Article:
Nomar Tomak provided for my passage aboard the great Barsoomian ship which rested on the water in San Francisco bay. The passage to Barsoom would be swift beyond the imagining of you to whom I address this tale. I would appear before the court at Helium in a mere two days.

Even at that, the journey seemed long indeed with the dark mood which ruled the ship's crew. The blackness of the space outside our ports mirrored the feelings that every Barsoomian had in his heart.

When we finally entered the atmosphere of Barsoom, I was finding that even on this sad occasion, I looked forward to seeing the wonders of Helium once more. When the city of Greater Helium with Lesser Helium in view some seventy five miles beyond came into view on the horizon, I was somewhat surprised, although in retrospect I don't know why, by the number of airships which filled the sky overhead. People had come from every corner of Barsoom to say a final goodbye to the Grand Jedarra.

Even in mourning, the Barsoomian nobility wore bright silks and glittering metal. These were a warrior people by temperament and their honored dead were given tribute by showing that the Barsoomian heart beats ever strong.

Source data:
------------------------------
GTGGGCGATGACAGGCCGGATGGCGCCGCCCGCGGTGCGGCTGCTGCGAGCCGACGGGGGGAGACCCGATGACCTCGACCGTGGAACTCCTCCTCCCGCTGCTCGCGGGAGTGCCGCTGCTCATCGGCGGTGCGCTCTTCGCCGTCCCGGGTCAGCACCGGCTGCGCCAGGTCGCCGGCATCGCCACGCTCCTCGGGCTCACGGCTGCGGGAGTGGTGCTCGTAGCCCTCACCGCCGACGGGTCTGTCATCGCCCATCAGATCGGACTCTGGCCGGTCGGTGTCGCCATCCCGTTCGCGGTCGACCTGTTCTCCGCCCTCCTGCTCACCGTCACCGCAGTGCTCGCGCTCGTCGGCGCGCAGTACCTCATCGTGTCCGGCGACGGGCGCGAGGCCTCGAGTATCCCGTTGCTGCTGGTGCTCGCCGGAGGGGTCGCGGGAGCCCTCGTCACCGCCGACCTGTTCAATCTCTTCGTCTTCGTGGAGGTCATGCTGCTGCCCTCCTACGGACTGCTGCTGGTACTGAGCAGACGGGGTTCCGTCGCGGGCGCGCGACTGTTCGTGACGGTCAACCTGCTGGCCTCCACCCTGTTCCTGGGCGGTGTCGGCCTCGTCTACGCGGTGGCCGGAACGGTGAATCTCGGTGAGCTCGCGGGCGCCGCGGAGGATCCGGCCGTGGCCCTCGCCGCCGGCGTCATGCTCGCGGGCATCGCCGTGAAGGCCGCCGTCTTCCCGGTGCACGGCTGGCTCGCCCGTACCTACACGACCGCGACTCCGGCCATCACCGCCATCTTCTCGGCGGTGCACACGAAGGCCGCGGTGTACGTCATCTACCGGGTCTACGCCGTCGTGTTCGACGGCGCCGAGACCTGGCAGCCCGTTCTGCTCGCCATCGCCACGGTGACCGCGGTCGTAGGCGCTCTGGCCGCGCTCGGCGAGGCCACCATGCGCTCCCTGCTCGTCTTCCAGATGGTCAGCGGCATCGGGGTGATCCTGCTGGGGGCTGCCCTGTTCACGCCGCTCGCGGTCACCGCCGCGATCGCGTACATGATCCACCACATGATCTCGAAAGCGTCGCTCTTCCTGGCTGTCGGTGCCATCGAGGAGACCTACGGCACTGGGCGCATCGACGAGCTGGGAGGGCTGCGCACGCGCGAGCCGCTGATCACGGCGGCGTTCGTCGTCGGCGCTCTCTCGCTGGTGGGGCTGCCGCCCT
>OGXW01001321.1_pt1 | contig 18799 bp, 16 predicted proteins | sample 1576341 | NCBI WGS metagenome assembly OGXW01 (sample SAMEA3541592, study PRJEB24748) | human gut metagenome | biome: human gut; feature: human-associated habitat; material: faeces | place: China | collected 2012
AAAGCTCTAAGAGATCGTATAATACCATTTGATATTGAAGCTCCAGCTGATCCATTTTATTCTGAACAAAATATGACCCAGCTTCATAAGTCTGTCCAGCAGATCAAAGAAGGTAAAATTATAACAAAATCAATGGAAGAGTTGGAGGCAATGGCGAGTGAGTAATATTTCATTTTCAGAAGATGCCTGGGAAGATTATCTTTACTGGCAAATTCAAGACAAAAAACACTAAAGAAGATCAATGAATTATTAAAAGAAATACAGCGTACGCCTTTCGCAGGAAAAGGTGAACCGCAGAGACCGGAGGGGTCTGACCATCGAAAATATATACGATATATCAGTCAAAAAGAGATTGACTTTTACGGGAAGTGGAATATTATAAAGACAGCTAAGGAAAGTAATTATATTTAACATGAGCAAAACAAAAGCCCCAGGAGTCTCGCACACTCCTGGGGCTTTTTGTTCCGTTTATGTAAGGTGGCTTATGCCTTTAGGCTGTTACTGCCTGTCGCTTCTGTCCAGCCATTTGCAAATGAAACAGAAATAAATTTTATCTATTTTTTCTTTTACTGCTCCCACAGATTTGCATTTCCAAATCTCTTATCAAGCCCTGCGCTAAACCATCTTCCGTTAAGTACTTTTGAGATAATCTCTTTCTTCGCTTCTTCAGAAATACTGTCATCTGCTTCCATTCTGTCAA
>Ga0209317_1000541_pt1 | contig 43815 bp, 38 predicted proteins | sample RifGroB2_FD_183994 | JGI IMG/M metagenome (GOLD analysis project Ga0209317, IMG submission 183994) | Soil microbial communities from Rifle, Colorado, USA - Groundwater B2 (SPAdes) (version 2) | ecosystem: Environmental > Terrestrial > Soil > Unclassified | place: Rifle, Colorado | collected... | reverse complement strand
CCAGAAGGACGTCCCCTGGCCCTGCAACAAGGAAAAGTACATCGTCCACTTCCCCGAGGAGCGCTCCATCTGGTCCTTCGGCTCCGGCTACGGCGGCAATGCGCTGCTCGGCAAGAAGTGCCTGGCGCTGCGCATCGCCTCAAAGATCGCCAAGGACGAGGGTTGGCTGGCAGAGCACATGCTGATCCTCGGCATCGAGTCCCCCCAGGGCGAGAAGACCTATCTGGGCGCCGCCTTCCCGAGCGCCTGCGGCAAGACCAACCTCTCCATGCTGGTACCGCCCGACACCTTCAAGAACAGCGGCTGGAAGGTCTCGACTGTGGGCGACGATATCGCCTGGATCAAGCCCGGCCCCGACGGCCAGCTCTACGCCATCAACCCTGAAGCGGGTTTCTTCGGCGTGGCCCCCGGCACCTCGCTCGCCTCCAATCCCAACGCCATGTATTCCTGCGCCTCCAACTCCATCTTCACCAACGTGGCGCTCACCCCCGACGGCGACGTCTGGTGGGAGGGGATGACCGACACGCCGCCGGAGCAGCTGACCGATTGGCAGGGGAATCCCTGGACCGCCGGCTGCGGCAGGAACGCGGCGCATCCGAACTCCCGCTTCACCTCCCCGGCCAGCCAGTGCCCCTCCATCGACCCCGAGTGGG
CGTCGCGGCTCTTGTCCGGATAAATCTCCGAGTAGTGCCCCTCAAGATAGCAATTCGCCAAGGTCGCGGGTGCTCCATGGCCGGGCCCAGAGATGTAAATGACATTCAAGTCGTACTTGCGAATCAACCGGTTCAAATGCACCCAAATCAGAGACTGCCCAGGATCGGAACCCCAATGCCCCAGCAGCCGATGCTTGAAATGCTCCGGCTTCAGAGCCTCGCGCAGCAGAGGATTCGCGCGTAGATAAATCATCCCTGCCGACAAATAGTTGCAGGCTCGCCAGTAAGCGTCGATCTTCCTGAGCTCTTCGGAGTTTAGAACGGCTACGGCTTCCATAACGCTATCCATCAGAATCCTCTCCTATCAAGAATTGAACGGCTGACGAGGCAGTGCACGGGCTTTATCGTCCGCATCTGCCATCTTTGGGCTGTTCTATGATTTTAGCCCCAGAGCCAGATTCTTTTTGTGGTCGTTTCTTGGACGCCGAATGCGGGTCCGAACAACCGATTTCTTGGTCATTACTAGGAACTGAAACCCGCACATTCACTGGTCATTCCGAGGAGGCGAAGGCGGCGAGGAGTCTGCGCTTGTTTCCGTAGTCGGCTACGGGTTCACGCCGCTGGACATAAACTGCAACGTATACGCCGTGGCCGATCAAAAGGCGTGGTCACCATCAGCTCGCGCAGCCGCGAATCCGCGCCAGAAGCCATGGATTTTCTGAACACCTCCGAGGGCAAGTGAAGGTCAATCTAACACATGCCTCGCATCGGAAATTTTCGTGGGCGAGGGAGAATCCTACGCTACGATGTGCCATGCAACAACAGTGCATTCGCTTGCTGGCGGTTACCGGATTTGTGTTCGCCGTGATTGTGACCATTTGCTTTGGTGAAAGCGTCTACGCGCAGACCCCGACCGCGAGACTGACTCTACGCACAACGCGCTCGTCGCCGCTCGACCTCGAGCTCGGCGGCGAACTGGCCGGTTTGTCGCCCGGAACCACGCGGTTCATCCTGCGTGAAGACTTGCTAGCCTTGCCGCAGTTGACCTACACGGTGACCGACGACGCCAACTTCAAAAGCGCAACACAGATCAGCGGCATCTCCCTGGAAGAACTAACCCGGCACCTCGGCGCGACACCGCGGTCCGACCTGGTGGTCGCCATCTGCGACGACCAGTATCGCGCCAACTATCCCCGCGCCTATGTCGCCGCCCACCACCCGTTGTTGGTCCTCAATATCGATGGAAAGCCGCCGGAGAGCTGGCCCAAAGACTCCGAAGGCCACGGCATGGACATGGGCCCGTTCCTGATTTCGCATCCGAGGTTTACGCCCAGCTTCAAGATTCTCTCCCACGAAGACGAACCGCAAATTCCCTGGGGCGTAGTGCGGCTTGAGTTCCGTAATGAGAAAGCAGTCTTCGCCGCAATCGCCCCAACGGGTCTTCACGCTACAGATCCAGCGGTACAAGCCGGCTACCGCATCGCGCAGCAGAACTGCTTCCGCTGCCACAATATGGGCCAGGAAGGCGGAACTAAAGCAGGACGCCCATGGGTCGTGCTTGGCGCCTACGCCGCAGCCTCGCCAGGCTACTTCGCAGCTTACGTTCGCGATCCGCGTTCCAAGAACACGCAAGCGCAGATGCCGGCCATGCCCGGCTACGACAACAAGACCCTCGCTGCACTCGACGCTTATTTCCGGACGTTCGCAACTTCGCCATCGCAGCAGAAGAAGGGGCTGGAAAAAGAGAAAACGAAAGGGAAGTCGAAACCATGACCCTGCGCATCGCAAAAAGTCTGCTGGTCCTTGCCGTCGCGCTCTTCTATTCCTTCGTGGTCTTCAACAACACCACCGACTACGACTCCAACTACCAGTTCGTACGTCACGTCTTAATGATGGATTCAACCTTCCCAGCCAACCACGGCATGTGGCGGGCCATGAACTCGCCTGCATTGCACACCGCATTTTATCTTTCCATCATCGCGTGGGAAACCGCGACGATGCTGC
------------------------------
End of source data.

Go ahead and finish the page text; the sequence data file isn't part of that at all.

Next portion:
John Carter himself met me in one of the palace gardens and clasped my hand firmly. Ignoring his own grief, he inquired after the health of my father and the progress of my studies. I was always flattered by any interest the Jeddak showed in me. He had checked in on me frequently in my university days, but my awe of him never lessened. A person in the twentieth century could only imagine what knowing him was like. It was as if Julius Caesar was still alive and walked among us.

"My father is in good health," I told him, "and I have only a year before my degree is completed. I'm sure that I shall have much use for it when I become a paper ruler."

John Carter s frown made me instantly regret my flippant remark.